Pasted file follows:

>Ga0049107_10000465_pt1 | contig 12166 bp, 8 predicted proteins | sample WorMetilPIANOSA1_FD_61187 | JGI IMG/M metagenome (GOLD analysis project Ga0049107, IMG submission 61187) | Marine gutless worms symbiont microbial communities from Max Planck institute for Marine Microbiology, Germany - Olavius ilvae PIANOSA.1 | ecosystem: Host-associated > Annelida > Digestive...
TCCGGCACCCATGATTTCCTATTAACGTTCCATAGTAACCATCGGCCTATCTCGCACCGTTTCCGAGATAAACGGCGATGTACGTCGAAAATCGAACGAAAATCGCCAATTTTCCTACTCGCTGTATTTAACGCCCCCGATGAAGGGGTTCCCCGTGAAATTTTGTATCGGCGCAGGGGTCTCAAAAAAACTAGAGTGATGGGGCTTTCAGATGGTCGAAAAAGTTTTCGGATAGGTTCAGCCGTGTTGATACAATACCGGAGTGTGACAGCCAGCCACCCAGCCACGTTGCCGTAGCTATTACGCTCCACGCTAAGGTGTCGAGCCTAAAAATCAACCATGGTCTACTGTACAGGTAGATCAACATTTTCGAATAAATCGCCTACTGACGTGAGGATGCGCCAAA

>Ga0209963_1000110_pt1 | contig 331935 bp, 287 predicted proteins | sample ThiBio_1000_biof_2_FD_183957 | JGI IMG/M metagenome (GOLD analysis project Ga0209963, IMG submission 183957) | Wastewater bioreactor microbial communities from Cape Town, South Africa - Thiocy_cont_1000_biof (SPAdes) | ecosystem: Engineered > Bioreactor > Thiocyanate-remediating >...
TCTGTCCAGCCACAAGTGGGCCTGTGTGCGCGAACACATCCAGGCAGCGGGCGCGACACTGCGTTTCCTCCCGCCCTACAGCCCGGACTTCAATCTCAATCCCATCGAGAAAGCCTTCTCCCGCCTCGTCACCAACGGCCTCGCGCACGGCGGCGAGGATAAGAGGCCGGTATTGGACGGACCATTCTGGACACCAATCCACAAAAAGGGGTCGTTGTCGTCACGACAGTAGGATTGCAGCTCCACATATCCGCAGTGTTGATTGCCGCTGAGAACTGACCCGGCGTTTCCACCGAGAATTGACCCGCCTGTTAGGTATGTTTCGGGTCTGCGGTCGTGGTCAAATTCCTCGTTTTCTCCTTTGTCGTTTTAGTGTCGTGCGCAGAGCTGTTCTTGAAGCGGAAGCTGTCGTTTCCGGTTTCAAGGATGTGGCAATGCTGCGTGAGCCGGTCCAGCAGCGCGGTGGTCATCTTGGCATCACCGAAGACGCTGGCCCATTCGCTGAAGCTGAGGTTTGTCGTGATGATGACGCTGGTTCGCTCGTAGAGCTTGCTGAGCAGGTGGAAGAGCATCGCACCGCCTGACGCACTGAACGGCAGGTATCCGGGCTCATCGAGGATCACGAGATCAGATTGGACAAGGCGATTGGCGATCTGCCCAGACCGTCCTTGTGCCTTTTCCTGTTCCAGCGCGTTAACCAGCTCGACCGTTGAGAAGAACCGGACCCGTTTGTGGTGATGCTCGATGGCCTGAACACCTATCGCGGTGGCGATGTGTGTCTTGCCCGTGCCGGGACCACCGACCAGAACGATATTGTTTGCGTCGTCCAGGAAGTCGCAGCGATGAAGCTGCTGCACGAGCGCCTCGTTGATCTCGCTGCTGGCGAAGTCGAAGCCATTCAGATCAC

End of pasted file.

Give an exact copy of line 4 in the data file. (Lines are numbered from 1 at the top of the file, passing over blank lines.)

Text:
TCTGTCCAGCCACAAGTGGGCCTGTGTGCGCGAACACATCCAGGCAGCGGGCGCGACACTGCGTTTCCTCCCGCCCTACAGCCCGGACTTCAATCTCAATCCCATCGAGAAAGCCTTCTCCCGCCTCGTCACCAACGGCCTCGCGCACGGCGGCGAGGATAAGAGGCCGGTATTGGACGGACCATTCTGGACACCAATCCACAAAAAGGGGTCGTTGTCGTCACGACAGTAGGATTGCAGCTCCACATATCCGCAGTGTTGATTGCCGCTGAGAACTGACCCGGCGTTTCCACCGAGAATTGACCCGCCTGTTAGGTATGTTTCGGGTCTGCGGTCGTGGTCAAATTCCTCGTTTTCTCCTTTGTCGTTTTAGTGTCGTGCGCAGAGCTGTTCTTGAAGCGGAAGCTGTCGTTTCCGGTTTCAAGGATGTGGCAATGCTGCGTGAGCCGGTCCAGCAGCGCGGTGGTCATCTTGGCATCACCGAAGACGCTGGCCCATTCGCTGAAGCTGAGGTTTGTCGTGATGATGACGCTGGTTCGCTCGTAGAGCTTGCTGAGCAGGTGGAAGAGCATCGCACCGCCTGACGCACTGAACGGCAGGTATCCGGGCTCATCGAGGATCACGAGATCAGATTGGACAAGGCGATTGGCGATCTGCCCAGACCGTCCTTGTGCCTTTTCCTGTTCCAGCGCGTTAACCAGCTCGACCGTTGAGAAGAACCGGACCCGTTTGTGGTGATGCTCGATGGCCTGAACACCTATCGCGGTGGCGATGTGTGTCTTGCCCGTGCCGGGACCACCGACCAGAACGATATTGTTTGCGTCGTCCAGGAAGTCGCAGCGATGAAGCTGCTGCACGAGCGCCTCGTTGATCTCGCTGCTGGCGAAGTCGAAGCCATTCAGATCAC